In a challenging year for many stocks, certain themes still prospered — notably oil and gas — while others took the full brunt of macroeconomic headwinds, including the previous stock market darling, disruptive innovation. Here are the funds and shares with the most significant gains and losses.
Russia's invasion of Ukraine dominated the performance of securities across markets this year. Sanctions and oil shortages sent oil prices skyrocketing, driving outsize performance for oil and gas stocks.
The Fidelity MSCI Energy Index ETF [FENY] gained 56.9% in the year to 21 December, peaking on 14 November when it reached 76.1% year-to-date gains.
FENY's top holdings, ExxonMobil [XOM], Chevron [CVX] and ConocoPhillips [COP], gained 81.3%, 52.4% and 62.9%, respectively, in the year to 21 December. However, all three took a hit on 21 November when Oxfam filed shareholder resolutions against them, alleging secretive tax practices. ExxonMobil and Chevron plan to increase spending on energy projects next year, although the output may be flat.
The Energy Select Sector SPDR Fund [XLE] gained 59.2% through 21 December. XLE's top two holdings, ExxonMobil and Chevron, accounted for more than 42% of the fund's holdings. Third-largest holding, Schlumberger NV [SLB], gained 75.4% in the year to 21 December and 44.7% since the start of October.
The iShares US Oil & Gas Exploration & Production ETF [IEO] gained 54.3% through 21 December. ConocoPhillips tops the fund's holdings, with second- and third-largest holdings, EOG Resources [EOG] and Marathon Petroleum Corp [MPC], gaining 53.2% and 81.2% to the close on 20 December, respectively.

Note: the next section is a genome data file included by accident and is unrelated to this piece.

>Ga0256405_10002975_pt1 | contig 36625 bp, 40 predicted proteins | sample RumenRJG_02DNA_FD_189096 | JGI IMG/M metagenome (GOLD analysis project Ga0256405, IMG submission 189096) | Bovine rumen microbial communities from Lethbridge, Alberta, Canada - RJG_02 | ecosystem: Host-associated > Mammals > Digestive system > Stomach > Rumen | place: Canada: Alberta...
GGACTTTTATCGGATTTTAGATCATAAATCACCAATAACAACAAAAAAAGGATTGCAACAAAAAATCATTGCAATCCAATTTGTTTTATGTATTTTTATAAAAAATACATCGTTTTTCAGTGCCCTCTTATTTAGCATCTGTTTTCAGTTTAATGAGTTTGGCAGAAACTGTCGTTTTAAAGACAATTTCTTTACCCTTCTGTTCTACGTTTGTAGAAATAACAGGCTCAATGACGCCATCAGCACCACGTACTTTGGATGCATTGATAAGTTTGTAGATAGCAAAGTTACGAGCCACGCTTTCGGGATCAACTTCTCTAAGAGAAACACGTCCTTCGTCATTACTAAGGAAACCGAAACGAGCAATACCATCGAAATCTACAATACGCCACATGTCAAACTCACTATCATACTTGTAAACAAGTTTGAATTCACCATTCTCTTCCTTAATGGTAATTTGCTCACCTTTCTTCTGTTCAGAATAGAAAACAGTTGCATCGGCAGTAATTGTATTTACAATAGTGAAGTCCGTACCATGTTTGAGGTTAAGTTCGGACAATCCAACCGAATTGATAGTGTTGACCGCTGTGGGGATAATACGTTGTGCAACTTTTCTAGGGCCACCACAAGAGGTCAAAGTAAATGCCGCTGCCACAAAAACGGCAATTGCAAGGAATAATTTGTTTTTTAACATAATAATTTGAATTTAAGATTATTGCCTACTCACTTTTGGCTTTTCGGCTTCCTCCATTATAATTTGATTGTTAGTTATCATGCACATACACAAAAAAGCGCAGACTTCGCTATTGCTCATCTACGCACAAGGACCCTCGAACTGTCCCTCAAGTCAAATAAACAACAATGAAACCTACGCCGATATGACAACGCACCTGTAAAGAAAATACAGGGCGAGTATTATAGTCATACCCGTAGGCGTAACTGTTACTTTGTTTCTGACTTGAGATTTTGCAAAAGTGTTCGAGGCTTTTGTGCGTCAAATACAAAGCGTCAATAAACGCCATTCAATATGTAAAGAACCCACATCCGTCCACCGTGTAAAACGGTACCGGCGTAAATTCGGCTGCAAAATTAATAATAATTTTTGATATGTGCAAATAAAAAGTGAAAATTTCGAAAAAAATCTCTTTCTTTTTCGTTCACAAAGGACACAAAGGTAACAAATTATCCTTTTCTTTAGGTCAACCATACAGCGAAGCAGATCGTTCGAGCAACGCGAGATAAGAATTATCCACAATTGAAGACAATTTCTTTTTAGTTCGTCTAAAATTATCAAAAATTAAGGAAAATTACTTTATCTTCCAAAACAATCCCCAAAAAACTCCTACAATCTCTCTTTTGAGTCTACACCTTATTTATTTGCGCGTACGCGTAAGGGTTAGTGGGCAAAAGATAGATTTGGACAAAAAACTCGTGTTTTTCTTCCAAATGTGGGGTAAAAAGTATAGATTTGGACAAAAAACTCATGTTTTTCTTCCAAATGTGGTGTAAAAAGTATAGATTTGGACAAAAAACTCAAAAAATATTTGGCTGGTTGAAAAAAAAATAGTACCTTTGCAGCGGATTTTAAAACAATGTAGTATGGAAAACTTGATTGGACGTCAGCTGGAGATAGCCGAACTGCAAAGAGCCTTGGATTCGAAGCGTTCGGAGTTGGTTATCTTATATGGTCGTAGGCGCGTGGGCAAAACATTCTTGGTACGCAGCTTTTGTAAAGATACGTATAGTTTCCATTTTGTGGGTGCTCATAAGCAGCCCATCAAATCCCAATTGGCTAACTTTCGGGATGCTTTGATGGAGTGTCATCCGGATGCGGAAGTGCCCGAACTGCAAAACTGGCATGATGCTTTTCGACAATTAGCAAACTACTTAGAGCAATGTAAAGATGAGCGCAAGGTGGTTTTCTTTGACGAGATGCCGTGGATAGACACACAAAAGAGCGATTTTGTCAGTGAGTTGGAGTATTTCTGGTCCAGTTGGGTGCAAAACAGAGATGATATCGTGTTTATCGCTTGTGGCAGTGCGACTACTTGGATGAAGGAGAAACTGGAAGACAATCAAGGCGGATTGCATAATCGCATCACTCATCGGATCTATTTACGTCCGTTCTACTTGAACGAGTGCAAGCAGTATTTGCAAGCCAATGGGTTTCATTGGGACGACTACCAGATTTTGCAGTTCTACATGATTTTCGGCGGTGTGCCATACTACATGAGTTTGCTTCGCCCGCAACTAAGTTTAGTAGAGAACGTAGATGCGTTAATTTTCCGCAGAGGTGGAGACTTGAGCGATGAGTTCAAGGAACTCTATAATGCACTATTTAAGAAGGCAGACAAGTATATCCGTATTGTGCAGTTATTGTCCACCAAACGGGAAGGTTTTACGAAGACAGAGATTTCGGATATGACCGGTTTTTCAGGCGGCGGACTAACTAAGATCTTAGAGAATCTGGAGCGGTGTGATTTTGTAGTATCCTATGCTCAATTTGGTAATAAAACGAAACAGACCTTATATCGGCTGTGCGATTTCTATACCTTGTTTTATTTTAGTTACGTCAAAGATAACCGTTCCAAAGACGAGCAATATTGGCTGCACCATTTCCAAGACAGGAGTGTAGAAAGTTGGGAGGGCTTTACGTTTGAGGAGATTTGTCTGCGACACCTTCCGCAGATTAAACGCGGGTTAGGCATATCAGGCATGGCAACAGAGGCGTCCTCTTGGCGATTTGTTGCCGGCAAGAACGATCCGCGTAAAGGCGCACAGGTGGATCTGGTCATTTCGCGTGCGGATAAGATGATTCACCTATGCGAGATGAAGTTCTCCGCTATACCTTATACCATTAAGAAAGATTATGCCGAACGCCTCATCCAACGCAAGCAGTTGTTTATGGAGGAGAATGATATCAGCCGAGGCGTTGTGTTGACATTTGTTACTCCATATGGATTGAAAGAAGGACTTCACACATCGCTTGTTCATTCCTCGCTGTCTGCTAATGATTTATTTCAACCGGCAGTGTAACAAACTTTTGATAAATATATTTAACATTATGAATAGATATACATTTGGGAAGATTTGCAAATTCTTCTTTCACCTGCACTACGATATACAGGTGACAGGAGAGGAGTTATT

Despite a positive year, improved national energy security, recessionary fears and a slowdown of Chinese demand have provided a bearish December for oil and gas stocks.
The drive towards energy security and reduced reliance on Russian-led oil markets has boosted clean energy stocks, particularly solar. The US and France are among the nations to have passed significant solar-boosting legislation this year, and the sector has thrived. Solar power is expected to overtake coal-generated power by 2027, according to a recent report from the International Energy Agency (IEA).
Solar stocks such as First Solar [FSLR], Enphase Energy [ENPH] and Daqo New Energy [DQ] have basked in the sector's growth, gaining 79.7%, 61.7%, and 9.8%, respectively, as of 21 December. As of 7 July, Daqo was up 91% for the year, but reduced supply and rising polysilicon prices in China prompted a sharp fall-off in the year's second half.
All three stocks are held by the Invesco Solar ETF [TAN], with First Solar and Enphase the top and third-largest holdings, respectively, as of 19 December. The fund fell 25.2% to 12 May, before rallying 56.5% to 10 August. As of 21 December, TAN has broken even for the year with gains of 0.2%.
While solar has been the big winner, clean energy stocks across the board have had a positive year. In recent weeks, California's first-ever offshore wind lease auction reached $757.1m in bids, while Australia's government has also provided backing for expanding wind and solar capacity.
The iShares Global Clean Energy ETF [ICLN] closed on 20 December down 4% for the year, though as of 12 September, it was up 9.8%. ICLN's top holding is Enphase Energy, while numbers two and three, Vestas Wind Systems [VWS.CO] (pictured above) and Iberdrola SA [IBE.MC], fell 4.3% and gained 8.5% to 21 December, respectively.